cover image The Empress and the Silkworm

The Empress and the Silkworm

Lily Toy Hong. Albert Whitman & Company, $16.95 (32pp) ISBN 978-0-8075-2009-3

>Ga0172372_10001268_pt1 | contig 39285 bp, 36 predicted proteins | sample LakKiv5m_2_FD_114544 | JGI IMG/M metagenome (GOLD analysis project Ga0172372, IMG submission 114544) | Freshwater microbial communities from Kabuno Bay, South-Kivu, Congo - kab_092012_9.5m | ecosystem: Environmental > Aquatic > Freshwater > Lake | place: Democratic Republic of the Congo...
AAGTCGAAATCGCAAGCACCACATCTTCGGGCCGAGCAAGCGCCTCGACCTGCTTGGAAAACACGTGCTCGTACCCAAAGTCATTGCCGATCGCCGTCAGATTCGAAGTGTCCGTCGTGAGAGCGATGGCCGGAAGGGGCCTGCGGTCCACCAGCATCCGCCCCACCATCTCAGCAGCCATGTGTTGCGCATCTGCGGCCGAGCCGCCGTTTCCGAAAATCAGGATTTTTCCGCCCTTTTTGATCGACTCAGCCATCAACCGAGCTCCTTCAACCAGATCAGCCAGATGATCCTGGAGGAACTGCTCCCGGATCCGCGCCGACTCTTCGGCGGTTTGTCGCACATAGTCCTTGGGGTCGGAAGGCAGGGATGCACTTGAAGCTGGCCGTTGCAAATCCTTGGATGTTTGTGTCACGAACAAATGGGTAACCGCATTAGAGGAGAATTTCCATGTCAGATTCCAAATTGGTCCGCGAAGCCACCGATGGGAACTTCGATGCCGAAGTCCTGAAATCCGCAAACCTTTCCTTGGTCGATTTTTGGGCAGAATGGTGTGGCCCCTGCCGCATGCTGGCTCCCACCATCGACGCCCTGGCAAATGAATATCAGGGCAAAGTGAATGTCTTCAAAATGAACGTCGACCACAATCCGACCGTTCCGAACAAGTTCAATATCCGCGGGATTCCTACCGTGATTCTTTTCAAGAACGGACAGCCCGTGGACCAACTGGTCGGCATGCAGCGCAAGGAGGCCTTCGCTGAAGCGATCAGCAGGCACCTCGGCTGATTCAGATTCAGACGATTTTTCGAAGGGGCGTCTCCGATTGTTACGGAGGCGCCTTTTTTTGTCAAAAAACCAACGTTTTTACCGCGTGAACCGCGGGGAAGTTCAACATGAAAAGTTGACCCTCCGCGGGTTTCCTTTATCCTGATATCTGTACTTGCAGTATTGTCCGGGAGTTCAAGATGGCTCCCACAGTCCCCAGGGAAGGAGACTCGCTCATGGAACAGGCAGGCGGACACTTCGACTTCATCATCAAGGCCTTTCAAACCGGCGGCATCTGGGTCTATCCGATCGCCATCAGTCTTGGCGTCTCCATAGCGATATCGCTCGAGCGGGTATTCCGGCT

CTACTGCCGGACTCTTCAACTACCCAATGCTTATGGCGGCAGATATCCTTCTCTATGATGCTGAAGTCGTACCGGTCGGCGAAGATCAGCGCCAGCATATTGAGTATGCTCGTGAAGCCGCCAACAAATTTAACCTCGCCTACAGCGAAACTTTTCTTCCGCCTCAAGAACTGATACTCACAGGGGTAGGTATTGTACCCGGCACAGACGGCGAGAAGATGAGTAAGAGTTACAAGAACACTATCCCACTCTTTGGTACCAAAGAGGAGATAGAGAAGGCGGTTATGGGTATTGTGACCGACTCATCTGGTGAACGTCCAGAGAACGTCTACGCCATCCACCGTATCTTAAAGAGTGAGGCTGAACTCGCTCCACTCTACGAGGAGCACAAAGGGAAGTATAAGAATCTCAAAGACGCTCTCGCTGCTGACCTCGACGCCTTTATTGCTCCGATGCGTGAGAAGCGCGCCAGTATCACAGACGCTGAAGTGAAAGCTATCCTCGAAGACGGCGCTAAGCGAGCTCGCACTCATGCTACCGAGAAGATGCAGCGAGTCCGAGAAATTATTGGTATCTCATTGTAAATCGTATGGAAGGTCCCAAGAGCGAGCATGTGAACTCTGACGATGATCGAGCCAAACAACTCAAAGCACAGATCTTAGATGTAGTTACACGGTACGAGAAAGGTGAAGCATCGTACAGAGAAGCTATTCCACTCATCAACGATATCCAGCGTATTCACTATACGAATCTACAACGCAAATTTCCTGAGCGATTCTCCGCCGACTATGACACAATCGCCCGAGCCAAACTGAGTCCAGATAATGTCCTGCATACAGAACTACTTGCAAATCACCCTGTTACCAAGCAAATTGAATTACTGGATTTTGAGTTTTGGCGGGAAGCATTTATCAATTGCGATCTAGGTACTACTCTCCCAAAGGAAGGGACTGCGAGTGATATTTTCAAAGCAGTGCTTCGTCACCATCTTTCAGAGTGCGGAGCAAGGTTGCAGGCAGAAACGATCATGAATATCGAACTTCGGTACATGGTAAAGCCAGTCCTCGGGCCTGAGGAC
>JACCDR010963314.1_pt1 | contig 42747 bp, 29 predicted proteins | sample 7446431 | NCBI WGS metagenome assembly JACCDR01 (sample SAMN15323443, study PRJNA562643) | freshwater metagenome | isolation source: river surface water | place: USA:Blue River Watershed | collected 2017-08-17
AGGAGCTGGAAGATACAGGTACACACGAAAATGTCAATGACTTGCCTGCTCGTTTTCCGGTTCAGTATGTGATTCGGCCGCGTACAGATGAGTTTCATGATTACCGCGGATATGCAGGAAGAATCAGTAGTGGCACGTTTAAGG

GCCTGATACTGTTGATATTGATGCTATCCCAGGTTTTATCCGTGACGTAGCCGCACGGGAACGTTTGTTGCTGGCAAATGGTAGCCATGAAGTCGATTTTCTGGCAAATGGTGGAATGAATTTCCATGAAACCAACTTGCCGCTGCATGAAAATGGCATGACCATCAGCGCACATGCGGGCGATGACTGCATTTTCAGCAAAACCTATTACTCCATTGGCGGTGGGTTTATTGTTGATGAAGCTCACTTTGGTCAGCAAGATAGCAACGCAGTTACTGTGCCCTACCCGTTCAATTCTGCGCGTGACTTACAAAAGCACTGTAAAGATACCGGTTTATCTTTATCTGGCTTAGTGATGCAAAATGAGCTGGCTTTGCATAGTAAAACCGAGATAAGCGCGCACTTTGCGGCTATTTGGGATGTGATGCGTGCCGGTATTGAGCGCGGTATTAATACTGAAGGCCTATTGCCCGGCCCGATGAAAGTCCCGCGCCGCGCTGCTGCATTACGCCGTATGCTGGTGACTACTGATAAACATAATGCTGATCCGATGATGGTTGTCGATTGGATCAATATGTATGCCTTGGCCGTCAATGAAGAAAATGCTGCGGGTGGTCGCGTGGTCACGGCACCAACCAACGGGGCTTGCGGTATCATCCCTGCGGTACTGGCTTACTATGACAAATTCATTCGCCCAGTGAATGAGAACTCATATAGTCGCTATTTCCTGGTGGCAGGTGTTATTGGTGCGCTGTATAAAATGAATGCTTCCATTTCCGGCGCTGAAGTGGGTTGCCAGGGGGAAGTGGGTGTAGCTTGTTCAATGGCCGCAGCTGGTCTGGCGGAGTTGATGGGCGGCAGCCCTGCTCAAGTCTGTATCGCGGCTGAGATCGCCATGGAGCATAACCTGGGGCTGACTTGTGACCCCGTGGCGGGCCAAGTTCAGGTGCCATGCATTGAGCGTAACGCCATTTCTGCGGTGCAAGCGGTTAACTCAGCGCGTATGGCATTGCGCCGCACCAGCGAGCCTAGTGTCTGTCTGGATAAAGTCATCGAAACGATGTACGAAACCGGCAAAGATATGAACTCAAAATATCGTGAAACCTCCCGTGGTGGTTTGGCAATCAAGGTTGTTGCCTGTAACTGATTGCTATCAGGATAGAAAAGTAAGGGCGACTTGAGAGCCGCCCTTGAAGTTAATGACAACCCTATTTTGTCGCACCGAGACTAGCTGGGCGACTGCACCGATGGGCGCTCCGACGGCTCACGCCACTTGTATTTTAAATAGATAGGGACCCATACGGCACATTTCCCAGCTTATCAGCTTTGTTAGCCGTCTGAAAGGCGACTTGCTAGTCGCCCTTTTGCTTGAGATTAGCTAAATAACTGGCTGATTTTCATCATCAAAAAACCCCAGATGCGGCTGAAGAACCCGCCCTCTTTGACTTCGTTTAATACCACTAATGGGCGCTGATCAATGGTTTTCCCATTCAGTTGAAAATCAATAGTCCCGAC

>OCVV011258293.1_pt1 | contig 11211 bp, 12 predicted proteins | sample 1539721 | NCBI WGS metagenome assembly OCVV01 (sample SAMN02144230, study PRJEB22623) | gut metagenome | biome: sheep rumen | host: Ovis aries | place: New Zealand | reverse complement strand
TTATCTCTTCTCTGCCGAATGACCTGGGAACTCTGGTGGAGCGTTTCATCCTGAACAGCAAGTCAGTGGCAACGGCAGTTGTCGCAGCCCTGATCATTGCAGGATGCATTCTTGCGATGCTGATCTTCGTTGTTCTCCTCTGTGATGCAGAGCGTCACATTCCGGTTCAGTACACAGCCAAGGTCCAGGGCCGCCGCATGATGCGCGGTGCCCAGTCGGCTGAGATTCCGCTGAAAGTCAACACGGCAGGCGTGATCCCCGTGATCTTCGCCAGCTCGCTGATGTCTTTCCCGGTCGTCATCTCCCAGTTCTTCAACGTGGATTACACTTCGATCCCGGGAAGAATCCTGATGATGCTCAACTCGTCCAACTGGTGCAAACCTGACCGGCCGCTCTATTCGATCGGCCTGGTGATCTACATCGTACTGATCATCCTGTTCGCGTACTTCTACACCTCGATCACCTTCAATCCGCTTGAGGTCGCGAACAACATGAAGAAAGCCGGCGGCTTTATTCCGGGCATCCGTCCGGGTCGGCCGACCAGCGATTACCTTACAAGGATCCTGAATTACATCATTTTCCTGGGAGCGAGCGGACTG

Falling into the truth-is-stranger-than-fiction category, the story of silk-its path from pupa to necktie-is inherently pretty interesting. But toss in a 5000-year-old Chinese legend about the discovery of silk, and the story becomes even more intriguing. One morning, around 2700 B.C., a cocoon falls into the empress Si Ling-Chi's teacup. The cocoon unwinds in the hot tea, revealing its delicate strands and prompting the empress to dream of seeing her husband, the Yellow Emperor, ``clothed in a robe woven from the heavenly thread.'' Silk production begins, the emperor gets his robe, and the empress becomes known as ``the Lady of the Silkworm.'' Unfortunately Hong's (Two of Everything) illustrations deaden the brilliance of their subject. Airbrushed, her acrylics and gouache pictures feel pale and washed out, the characters moon-faced and silly. The static quality of the art, sadly, dominates the volume. Ages 4-8. (Sept.)